Blog science: the numbers that matter

Nov. 12, 2010 | by tbrandon

Blog science: the numbers that matter

I get lots of reports, data and analysis to read through each week, but there’s one report that, year after year, I anticipate more than any other: Technorati’s State of the Blogosphere.

This year’s survey, taken by over seven thousand bloggers, highlights a few things I found particularly interesting.

Still a tension between bloggers and traditional media?

Thanks to Andrew Marr dissing bloggers as “inadequate, pimpled and single” and grousing that blogging is “not going to replace journalism”, the war of words wages on.

At a gut level, this just feels irrelevant and very out-dated to me, so it’s good to see the survey data backs me up.

Far from being the enemy of traditional media, 33% of all respondents and 49% of corporate bloggers have a traditional media background and 27% of bloggers are still employed in traditional media. These numbers are fairly consistent with last year.

High volumes required for authority

Reports from previous years have shown a correlation between post frequency and Technorati’s own authority ranking. This year, those blogs in the top 100 posted an average of 14.5 times per day. That’s unfeasible for all but highly organised multi-author blogs.

Some people are blogging less this year than they did last year. 30% of this group said they scaled back to devote more time to Twitter and 28% to devote more time to social networks – so less content, but more engagement.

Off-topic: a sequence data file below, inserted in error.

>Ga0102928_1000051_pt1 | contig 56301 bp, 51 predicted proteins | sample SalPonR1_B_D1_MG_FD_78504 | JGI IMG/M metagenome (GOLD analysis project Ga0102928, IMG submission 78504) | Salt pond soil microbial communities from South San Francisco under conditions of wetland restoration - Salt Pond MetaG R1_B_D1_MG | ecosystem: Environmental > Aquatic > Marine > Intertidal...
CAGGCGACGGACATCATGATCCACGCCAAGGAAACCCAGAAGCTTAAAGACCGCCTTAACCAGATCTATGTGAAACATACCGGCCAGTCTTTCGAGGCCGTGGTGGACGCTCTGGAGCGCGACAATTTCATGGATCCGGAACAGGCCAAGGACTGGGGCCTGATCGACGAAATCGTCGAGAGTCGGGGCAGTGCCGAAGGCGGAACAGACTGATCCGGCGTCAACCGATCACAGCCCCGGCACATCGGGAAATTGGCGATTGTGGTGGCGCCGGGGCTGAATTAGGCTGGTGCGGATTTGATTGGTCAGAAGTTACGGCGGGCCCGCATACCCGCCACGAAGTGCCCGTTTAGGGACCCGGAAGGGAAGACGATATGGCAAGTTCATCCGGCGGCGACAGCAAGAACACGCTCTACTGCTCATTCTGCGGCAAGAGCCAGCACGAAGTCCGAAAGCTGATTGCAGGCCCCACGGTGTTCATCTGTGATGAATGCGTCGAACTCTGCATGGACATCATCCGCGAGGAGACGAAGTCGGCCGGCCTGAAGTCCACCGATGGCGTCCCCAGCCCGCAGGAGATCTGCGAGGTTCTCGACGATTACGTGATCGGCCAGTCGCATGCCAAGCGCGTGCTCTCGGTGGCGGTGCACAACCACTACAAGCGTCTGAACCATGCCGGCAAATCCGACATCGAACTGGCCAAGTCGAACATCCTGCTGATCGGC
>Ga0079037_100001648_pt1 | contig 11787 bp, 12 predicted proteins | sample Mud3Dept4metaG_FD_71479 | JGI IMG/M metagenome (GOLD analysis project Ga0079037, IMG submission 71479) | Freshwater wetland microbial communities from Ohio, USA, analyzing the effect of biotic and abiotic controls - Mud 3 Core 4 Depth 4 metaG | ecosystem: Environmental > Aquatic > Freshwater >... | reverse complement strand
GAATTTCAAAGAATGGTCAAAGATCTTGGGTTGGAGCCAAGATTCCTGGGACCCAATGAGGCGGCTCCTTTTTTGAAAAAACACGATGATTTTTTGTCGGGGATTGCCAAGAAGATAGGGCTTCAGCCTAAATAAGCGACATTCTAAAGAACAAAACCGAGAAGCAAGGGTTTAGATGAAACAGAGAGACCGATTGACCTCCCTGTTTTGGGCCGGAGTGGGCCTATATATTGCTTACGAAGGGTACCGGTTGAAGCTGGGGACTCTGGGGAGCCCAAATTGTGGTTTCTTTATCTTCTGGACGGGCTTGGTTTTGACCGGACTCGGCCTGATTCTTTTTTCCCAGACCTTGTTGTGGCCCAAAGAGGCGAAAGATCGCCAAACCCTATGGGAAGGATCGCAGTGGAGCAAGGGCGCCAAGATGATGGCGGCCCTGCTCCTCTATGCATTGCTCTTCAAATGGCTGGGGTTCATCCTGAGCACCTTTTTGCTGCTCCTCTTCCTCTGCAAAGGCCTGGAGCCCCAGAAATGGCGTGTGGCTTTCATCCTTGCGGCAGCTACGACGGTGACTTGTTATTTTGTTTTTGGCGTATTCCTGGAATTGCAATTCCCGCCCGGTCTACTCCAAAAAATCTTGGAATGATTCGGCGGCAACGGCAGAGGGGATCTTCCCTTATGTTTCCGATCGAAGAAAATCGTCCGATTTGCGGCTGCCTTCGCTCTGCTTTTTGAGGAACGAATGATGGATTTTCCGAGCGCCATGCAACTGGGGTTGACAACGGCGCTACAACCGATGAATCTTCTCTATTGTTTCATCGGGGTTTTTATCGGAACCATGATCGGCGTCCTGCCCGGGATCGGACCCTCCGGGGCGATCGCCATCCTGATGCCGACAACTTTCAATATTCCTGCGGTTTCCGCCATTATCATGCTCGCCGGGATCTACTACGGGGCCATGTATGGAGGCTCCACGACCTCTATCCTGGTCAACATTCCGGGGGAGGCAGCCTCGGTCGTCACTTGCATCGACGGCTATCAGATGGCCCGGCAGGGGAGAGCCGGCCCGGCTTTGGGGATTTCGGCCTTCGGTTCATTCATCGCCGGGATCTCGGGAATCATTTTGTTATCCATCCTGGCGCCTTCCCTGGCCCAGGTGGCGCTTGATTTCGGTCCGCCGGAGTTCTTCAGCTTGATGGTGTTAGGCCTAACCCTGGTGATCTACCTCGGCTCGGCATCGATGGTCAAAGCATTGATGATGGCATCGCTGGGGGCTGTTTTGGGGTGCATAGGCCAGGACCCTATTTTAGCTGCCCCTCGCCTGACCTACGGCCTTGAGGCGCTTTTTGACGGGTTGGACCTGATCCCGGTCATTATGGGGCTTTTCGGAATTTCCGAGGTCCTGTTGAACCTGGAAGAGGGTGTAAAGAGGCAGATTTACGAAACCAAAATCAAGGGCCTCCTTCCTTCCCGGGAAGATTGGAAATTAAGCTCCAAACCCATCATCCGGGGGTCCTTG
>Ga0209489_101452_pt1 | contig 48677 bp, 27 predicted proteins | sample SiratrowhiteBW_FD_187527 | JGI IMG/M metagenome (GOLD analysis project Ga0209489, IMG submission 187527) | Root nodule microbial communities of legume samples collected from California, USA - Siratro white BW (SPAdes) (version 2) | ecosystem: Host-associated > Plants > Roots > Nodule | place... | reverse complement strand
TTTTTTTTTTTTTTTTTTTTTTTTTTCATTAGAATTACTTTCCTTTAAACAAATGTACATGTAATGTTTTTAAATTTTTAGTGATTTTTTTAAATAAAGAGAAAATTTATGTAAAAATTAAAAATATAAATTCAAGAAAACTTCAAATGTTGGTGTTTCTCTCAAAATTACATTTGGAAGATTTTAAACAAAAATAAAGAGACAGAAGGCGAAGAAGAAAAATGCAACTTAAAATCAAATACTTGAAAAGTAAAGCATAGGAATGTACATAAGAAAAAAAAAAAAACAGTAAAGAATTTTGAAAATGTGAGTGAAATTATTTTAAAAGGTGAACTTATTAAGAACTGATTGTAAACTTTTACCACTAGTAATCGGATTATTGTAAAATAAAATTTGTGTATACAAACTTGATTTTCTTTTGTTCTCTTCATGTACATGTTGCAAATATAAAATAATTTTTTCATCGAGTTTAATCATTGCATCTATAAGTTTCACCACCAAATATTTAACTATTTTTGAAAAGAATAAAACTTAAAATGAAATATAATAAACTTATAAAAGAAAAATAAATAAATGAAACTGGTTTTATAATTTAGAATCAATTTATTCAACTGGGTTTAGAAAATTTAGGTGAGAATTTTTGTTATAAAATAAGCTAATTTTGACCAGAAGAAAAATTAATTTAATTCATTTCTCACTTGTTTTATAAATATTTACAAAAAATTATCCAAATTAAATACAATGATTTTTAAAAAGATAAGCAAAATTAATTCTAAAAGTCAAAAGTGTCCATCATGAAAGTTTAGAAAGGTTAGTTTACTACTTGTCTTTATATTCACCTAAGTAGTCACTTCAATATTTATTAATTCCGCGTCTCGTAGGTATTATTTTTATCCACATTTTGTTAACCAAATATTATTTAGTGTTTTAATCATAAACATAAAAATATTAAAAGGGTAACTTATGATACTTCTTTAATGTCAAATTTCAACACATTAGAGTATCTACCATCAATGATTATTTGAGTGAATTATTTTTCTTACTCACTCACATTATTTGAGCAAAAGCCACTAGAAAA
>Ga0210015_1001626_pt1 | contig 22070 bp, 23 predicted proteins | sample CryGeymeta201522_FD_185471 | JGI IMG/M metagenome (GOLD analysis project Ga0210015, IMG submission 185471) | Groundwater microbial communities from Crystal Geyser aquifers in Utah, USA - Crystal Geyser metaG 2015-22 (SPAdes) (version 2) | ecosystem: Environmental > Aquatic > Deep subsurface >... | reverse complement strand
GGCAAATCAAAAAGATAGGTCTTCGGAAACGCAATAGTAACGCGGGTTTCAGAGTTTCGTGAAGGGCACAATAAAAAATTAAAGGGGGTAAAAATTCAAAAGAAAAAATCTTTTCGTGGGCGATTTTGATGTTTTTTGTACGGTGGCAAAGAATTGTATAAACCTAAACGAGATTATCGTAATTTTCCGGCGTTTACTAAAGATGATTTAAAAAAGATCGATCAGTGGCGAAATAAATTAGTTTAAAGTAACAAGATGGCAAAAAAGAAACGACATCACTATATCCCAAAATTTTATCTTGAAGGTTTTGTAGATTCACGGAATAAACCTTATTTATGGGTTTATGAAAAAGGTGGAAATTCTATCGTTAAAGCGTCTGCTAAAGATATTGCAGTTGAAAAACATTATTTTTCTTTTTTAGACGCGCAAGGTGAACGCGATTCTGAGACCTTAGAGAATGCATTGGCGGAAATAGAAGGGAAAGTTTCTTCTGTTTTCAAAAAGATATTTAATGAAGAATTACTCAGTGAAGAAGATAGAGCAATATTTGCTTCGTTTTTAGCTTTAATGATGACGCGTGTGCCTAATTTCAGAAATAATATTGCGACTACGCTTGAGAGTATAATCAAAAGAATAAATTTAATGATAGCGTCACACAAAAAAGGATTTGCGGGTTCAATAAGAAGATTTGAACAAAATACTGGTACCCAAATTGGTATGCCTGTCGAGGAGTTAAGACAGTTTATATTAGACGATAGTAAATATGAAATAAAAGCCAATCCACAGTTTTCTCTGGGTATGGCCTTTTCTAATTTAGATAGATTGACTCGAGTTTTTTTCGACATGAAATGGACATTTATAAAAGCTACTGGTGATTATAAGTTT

Reputation matters

Bloggers are fussy about the brands they write about.

71% say they write only about brands whose reputations they approve of, while 19% advocate the boycott of products with negative reputations.

This reinforces the need for brands to be socially savvy with a solid content, engagement and risk management strategy in place.


UK mummy bloggers on the rise

In the US, “mommy” bloggers have held a position of power for a couple of years and the trend is really mushrooming here in the UK too.

Nearly 60% of mummy bloggers say they write about brands they love or hate, outpacing bloggers generally by more than 10%. And 55% of them follow one or more brands via social media.

If their organisation and influence is half of what it is in the U.S., ignore them at your peril – and realise the real opportunity they pose.

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